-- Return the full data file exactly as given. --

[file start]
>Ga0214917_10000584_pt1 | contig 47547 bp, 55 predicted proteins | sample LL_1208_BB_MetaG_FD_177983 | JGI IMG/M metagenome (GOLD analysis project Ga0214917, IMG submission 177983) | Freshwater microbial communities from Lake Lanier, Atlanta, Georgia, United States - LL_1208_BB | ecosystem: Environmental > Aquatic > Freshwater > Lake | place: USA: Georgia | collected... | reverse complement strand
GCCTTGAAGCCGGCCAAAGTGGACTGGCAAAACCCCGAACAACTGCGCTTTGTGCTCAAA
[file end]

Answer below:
>Ga0214917_10000584_pt1 | contig 47547 bp, 55 predicted proteins | sample LL_1208_BB_MetaG_FD_177983 | JGI IMG/M metagenome (GOLD analysis project Ga0214917, IMG submission 177983) | Freshwater microbial communities from Lake Lanier, Atlanta, Georgia, United States - LL_1208_BB | ecosystem: Environmental > Aquatic > Freshwater > Lake | place: USA: Georgia | collected... | reverse complement strand
GCCTTGAAGCCGGCCAAAGTGGACTGGCAAAACCCCGAACAACTGCGCTTTGTGCTCAAA